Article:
I read somewhere once that the difference between Americans and Canadians is in how they view the 1977 movie “Slap Shot”. Americans thinks it’s a charming B-Movie starring Paul Newman. Canadians think it’s a documentary.
At any rate, the NHL draft was held this past weekend. I got to see my Bruins involved in a couple of classic “Three Quarters for a Dollar” trades (in which they happily parted with the dollar), and It’s hotter than two rats screwing in a wool sock here. Of course all this put me in mind of that other great Canadian tradition: Hockey Fights.
Fighting, in hockey, his a “code”, the unwritten rules by which gentleman conduct themselves when engaging in a contest of buffets, these gallant affrays of fisticuffs between two evenly matched contestants. However, you can’t just go sucker-punch someone – that would be soccer, or the 70’s, neither of which is admirable. There has to be a reason for said contest to take place, justification for the action to follow. Here in no particular order are ten perfectly acceptable reasons to drop the gloves – as expressed in hockey vernacular:
- “They were takin’ liberties with our guys.”
- “Gotta set the tone.”
- “Need to clear some space for our skilled players. Gotta step up.”
- “If the refs aren’t going to call anything we gotta police things ourselves.”
- “Gotta get the momentum back in our favour”
- “It’s our barn.”
- “I was just the fight away from the Gordie Howe Hat Trick, so … ” *
- “Gotta earn some respect out there”
- “Gotta take their fans out of it”
- “Gotta get their attention”
Bonus: “If you can’t beat ’em in the alley, you can’t beat ’em on the ice” – Conn Smythe.
For the non-Canadians who follow my blog, Conn Smythe was the founding father of the Toronto Maple Leafs and if the Leafs haven’t been successful lately – it’s not because of Conn Smythe. In fact the old man would be so distressed if he saw the current program he might punch his way out of the goddamn grave and go “set the tone” himself.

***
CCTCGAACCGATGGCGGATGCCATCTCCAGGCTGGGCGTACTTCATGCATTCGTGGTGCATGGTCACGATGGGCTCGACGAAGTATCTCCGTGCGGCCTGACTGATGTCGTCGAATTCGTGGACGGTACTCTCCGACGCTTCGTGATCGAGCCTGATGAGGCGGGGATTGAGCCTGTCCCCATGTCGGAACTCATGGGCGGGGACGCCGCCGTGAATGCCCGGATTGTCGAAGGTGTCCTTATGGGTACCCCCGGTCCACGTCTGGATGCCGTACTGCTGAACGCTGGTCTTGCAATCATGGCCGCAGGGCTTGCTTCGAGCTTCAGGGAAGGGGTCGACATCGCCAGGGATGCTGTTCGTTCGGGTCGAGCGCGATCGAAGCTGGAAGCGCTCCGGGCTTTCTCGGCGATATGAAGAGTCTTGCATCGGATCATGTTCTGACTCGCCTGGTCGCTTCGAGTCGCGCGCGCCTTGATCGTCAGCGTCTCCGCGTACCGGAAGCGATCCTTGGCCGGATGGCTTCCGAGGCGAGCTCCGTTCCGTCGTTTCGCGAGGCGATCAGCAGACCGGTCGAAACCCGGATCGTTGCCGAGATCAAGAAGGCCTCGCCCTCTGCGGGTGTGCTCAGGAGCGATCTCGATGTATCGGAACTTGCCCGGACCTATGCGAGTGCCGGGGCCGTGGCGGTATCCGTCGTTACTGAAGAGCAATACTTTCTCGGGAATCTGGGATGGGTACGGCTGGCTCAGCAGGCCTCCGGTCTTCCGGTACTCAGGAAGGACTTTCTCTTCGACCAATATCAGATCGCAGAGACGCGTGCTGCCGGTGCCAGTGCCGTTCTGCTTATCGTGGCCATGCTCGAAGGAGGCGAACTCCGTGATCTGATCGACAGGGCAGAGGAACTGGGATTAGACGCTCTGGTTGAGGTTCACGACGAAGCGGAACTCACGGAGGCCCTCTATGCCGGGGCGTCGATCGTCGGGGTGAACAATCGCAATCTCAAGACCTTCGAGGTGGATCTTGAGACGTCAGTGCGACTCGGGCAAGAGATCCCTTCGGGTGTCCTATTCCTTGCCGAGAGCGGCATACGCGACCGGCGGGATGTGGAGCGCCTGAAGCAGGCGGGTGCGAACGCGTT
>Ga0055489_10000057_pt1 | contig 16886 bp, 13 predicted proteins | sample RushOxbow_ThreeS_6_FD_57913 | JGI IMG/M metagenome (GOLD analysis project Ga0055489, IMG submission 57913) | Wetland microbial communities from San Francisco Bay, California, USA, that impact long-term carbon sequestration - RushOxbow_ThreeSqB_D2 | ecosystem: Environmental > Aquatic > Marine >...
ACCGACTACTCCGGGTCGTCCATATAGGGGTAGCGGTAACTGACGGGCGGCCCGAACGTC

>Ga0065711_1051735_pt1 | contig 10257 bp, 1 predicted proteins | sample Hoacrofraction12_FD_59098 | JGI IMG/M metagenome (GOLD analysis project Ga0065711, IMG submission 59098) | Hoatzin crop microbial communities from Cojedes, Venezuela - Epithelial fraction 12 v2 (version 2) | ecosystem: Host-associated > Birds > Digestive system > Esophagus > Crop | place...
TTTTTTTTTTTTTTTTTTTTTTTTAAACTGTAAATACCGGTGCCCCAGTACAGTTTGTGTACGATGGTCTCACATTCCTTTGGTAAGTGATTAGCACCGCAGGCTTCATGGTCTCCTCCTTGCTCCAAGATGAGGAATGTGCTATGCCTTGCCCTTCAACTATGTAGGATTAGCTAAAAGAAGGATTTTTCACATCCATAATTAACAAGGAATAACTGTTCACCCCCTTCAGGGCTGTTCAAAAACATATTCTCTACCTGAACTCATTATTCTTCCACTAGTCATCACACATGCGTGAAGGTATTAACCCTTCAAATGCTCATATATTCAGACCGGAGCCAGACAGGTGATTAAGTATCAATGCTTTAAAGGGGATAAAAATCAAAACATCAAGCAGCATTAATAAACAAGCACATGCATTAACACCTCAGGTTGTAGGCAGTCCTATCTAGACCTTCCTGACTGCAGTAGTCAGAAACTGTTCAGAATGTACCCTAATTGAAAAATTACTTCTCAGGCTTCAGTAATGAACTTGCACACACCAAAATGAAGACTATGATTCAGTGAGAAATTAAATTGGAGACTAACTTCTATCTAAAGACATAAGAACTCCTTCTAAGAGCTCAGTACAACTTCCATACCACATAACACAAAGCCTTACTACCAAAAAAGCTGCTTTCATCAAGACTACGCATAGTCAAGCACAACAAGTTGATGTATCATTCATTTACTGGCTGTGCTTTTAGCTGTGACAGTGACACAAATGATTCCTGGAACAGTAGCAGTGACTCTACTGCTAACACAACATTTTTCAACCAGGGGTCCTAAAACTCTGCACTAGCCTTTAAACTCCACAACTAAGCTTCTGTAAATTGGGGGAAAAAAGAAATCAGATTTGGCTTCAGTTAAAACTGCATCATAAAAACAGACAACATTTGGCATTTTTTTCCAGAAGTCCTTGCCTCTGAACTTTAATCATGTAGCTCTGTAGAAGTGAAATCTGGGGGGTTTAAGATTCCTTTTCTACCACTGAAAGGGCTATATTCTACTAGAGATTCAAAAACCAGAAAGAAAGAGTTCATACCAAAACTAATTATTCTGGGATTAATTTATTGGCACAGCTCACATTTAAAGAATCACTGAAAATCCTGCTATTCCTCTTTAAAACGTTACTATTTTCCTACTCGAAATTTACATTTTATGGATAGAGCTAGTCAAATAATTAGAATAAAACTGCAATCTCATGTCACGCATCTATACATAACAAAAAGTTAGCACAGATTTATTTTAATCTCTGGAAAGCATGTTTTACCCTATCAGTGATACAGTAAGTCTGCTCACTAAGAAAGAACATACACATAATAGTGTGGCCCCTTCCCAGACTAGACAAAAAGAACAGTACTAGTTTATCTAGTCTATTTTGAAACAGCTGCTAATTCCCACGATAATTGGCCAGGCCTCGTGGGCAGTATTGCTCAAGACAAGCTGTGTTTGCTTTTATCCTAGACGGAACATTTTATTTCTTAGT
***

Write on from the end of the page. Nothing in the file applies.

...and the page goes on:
True story: All bloggerly-bravado aside I was not a particularly pugnacious and only got in a few fights. (I was a “skill player” and have “typist’s hands.”) But I did get in one in Medicine Hat, Alberta about a hundred years ago. The linesmen separated us and led us off the ice – I was just about to step off the ice to dressing room when someone shouted “Get off the ice, long hair!” and I looked up to see a little old lady – not a day under 78 years old – leaning over the ramp. As I looked up she threw a crumpled up paper cup with deadly accuracy and hit me in the head. The linesman escorting me off laughed so hard he lost his balance and almost fell.
I guess she thought I was “takin’ liberties” and she had to “step up.”
Stay frosty blog followers, I’ll be back when the puck drops.
* The “Gordie Howe Hat Trick” is a hockey phrase that means the player mentioned had a goal, an assist, and a fight all in the same game. A regular “hat-trick” – less noble – would be the scoring of three goals.
The last ten women I’ve known, starting with the most recent:
10: After a hard day of therapy (she’s a therapist) she’d come home, get baked, hate the patriarchy, & by nine, hate me. OK in the morning though. I’ve saved some her her stream-of-consciousness emails in case I ever become a missing person.
9: Her mom lived with Bukowski. He bought her a party dress once. Sleep-crier/Fox News Hater/Tea Party Baiter. Unlike Buk she didn’t need to drink to be mean. As beautiful as she was cruel. Scratch that, more cruel than beautiful, and she was beautiful. You know the devil tempted Jesus in the desert right? Me too.